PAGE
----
If they make it law, I'll continue to cycle and see if the fat plod on the mountain bikes can catch me to give me a ticket. Doubt they will call in the helicopter for me.

posted by italiafirenze [68 posts]
13th August 2012 - 16:57

6 Likes

Coleman wrote:
It is strange that non-cyclists are so keen on mandatory helmet laws for cyclists. If they're that worried about the wellbeing of fellow road users then they could slow down, give people room and don't drive like lunatics.

Here here.

Also, Bradley Wiggins doesn't help using his enormous soapbox to weigh in with his mis-informed opinion. I can understand why he wears a helmet (quite apart from the fact he gets paid to) but to suggest that you've every right to be run over if you don't is more than a bit stupid.

I like Bradley Wiggins and his TdF win might have just done something to encourage cycling in GB. His helmet rant however will be a big step back.

It's ordinary folks who need to take up cycling to help make it safer for everybody, not nutters like us lot.

Once you remove laziness, safety is the next biggest prohibiting factor and sticking a piece of ABS on your head does not make you safe. In fact, at least one study showed the opposite - that cars pass closer to helmeted cyclists than non-helmeted ones.

The more car drivers who cycle and the more bikes on the road the better off we will all be.

posted by italiafirenze [68 posts]
13th August 2012 - 17:06

6 Likes

Perhaps wearing a helmet doesn't seem safe to some, but I sure wish I'd remembered to wear mine the ONE TIME I went out without it. Going down a rather steep gravel road, I hit an unexpected pothole, flew a**-over-tea-kettle, and landed on my head. Result, severe concussion, many stitches, scar, years of intermittent vertigo, and loss of my pilot's license (due to the vertigo). I haven't biked without a helmet since then.

posted by CSalaska [1 posts]
13th August 2012 - 23:15

5 Likes

The problem with this study is that the starting premise is completely wrong: there was one study in Australia which suggested that after helmets were introduced there was a reduction in TEENAGERS cycling and NOT any other group: this report is generally but inaccurately stated to be evidence for helmets leading to a reduction in cycling generally, which is incorrect. I've looked at the actual study and it has methodology problems, not least of which was that they didn't check whether their sample time coincided with school holidays (because teenagers tend not to ride to school during the holidays). And contrary to what was stated above, studies in Australia have clearly shown a correlation between the introduction of helmets and a drop in injuries - the Rissell study which suggested otherwise has been thoroughly debunked as they simply got it wrong by mismatching the relevant time periods.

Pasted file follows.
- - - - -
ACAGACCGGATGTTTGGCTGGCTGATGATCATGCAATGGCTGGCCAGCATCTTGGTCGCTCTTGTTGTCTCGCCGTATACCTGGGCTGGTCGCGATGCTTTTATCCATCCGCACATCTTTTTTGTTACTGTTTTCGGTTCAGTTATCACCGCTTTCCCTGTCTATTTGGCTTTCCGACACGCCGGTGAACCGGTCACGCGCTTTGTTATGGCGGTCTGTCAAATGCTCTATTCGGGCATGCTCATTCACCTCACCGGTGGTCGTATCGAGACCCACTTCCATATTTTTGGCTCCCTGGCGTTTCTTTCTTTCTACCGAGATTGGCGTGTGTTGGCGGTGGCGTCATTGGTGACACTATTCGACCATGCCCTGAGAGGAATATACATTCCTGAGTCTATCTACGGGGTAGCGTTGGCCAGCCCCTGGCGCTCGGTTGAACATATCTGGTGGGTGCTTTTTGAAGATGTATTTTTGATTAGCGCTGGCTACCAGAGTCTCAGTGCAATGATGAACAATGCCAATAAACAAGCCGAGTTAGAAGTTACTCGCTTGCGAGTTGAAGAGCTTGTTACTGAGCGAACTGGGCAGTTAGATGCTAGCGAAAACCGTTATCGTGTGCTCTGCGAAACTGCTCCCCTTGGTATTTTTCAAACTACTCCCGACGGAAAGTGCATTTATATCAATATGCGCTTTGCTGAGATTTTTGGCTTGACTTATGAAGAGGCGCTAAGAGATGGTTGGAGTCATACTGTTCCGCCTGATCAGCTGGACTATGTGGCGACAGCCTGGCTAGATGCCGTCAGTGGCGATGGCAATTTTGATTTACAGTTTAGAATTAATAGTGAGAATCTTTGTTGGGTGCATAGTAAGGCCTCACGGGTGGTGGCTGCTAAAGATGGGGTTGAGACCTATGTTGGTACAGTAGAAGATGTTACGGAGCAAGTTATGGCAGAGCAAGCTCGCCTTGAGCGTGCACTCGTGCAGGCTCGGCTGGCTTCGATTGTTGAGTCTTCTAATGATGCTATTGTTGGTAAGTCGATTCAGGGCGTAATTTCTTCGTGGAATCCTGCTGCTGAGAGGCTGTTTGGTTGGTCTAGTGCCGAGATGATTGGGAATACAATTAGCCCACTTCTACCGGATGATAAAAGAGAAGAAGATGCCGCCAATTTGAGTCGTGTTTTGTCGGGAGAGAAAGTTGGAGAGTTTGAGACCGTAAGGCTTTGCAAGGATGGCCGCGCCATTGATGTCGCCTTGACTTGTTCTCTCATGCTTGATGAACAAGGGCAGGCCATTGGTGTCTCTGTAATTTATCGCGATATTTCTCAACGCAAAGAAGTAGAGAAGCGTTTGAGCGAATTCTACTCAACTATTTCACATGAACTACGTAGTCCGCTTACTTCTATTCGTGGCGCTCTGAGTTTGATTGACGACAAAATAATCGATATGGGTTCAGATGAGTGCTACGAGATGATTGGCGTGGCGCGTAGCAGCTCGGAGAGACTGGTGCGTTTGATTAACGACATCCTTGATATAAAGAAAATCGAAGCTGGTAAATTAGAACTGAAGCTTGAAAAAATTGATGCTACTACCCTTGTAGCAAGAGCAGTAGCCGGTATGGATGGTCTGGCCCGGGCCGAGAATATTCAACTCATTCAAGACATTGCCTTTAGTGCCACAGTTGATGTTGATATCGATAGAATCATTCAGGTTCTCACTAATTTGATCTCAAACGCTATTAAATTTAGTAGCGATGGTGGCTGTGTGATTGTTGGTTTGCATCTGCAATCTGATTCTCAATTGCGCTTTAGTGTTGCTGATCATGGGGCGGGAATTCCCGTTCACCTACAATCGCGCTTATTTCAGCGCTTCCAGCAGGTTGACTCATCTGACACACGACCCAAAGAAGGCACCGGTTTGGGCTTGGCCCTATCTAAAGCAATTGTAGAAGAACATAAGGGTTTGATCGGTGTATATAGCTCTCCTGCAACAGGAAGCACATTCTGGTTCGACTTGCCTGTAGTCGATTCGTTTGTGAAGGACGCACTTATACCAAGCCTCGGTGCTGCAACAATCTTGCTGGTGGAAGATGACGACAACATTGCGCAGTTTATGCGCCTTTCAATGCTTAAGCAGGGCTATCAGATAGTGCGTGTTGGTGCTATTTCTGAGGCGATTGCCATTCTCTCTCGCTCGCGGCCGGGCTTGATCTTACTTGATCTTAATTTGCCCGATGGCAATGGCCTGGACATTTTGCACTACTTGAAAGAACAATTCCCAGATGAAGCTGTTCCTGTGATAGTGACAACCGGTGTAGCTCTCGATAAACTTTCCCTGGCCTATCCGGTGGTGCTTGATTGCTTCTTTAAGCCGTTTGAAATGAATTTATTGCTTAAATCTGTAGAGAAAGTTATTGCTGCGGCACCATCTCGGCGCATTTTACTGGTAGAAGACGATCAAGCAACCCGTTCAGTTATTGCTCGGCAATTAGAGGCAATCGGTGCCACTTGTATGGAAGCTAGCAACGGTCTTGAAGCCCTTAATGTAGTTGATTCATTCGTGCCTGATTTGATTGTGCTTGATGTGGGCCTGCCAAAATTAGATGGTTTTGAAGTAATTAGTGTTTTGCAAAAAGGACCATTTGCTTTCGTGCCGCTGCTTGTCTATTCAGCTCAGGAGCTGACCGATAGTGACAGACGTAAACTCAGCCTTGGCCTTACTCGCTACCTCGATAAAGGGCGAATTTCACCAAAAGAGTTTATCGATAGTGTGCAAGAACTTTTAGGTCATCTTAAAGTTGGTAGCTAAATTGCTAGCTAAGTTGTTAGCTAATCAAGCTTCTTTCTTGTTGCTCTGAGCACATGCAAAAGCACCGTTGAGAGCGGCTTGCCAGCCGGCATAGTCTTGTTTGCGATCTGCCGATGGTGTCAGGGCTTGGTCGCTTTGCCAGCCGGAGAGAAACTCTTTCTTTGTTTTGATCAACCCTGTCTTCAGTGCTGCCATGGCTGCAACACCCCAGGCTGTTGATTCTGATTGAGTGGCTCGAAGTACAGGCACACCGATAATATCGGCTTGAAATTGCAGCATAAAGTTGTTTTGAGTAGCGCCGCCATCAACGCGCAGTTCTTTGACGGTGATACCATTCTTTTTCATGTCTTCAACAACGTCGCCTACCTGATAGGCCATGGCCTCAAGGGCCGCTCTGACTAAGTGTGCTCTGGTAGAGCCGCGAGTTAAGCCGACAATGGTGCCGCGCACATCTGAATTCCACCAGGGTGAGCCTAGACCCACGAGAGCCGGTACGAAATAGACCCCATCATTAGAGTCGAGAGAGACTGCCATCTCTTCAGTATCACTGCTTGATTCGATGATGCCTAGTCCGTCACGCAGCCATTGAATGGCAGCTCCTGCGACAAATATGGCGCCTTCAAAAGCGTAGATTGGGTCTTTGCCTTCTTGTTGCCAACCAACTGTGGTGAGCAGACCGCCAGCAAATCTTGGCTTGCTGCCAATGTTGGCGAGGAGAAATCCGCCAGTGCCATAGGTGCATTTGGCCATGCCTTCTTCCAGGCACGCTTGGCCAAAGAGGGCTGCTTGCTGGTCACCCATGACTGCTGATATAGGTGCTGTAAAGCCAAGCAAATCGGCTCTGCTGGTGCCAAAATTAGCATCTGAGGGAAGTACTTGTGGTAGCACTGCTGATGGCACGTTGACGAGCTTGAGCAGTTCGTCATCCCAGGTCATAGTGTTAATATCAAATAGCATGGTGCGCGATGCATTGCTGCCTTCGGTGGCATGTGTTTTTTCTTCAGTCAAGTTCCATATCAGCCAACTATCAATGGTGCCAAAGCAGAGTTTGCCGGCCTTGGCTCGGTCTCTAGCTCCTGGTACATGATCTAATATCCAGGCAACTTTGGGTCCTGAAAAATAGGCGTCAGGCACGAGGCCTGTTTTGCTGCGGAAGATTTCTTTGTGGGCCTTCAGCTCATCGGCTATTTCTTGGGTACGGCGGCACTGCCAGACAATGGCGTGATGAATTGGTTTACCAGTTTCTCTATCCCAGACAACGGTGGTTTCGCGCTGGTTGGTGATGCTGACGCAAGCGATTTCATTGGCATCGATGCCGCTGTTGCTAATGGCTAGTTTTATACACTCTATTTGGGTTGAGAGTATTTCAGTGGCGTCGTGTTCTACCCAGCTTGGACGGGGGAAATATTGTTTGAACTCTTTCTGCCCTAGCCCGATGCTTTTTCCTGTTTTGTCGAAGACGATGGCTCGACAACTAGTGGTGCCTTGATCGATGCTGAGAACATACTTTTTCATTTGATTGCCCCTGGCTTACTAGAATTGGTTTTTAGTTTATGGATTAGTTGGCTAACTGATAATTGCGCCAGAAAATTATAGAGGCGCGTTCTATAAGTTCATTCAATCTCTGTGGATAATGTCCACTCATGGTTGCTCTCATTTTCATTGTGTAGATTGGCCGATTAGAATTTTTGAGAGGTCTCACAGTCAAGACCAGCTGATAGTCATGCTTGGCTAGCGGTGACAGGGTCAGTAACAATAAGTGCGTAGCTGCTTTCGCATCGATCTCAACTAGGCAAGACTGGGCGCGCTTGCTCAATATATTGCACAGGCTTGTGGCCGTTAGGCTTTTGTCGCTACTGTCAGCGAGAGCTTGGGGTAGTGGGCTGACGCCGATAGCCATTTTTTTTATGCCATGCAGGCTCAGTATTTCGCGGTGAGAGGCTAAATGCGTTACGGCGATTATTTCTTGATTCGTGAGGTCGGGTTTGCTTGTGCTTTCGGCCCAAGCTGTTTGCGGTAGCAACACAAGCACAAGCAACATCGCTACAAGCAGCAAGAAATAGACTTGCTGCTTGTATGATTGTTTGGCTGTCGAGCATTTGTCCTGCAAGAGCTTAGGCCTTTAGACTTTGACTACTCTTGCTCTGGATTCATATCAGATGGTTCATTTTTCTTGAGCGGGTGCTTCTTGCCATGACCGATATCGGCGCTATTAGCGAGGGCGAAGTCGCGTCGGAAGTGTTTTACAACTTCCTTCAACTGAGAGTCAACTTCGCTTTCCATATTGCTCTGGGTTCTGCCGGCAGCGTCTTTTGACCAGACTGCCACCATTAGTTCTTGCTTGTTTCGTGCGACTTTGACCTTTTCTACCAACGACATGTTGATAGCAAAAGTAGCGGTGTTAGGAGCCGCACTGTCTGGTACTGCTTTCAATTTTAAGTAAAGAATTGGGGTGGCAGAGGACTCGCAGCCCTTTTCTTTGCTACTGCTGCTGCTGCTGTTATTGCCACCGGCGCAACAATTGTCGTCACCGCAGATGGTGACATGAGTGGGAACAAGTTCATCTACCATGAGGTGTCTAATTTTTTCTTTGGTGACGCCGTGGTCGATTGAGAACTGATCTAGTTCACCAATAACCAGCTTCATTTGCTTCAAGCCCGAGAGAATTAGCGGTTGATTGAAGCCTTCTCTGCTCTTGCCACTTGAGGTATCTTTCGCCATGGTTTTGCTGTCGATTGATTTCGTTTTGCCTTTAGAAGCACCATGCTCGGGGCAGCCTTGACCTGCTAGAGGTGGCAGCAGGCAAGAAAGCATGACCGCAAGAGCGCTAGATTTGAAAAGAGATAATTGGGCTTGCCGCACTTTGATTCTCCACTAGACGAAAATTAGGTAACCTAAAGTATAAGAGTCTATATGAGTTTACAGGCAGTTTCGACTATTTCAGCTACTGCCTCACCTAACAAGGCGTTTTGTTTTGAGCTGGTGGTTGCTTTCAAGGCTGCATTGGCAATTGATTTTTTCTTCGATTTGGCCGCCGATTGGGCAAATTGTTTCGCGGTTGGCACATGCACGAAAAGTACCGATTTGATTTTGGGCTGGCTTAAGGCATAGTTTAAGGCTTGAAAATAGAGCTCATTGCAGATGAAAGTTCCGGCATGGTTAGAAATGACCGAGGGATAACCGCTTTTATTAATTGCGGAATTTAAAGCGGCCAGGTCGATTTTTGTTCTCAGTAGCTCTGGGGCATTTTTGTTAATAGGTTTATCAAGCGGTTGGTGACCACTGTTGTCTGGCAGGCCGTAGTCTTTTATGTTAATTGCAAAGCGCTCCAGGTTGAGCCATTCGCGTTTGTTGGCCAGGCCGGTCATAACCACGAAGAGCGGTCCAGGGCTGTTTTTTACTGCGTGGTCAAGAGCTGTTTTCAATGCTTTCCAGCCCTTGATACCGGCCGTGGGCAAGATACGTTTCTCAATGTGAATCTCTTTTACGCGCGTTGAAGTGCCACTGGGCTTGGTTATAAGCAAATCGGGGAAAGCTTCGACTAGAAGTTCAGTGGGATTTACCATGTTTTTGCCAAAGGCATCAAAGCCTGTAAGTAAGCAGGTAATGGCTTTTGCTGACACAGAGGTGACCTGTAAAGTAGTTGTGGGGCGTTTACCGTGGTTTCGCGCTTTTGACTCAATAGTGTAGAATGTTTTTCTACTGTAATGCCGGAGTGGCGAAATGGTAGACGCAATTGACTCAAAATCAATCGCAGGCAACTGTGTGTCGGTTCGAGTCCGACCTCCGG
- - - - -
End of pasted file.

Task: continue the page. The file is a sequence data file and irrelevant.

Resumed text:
I've been riding to work in Melbourne on and off for nearly 20 years and even over the last 2 years there has been a large increase in cycling here in Melbourne. If the opponents of helmets are correct that helmets discourage cycling, then how do they explain that increase?

posted by Sakurashinmachi [48 posts]
14th August 2012 - 11:48

5 Likes

italiafirenze wrote:

It's ordinary folks who need to take up cycling to help make it safer for everybody, not nutters like us lot.

Oh, thanks! Smile

italiafirenze wrote:

In fact, at least one study showed the opposite - that cars pass closer to helmeted cyclists than non-helmeted ones.

I've heard about this, but not actually seen it, can anyone point to the research or an article about it?

Last night I would have considered trading a very loud baby for a really nice bike.

posted by notfastenough [3320 posts]
14th August 2012 - 13:18

3 Likes

"Drivers overtaking bicyclists: Objective data on the effects of riding position, helmet use, vehicle type and apparent gender" by Ian Walker,
Department of Psychology, University of Bath, Bath BA2 7AY, United Kingdom
Available online 24 October 2006.

If you have access to Science Direct http://www.sciencedirect.com/science/article/pii/S0001457506001540

posted by Actium [37 posts]
14th August 2012 - 15:41

3 Likes

hairyairey wrote:

I am sure that if you look at hospital accident records before and after a ban there would be an improvement. If I'm wrong and there isn't that does not necessarily mean that mandatory helmet laws don't work.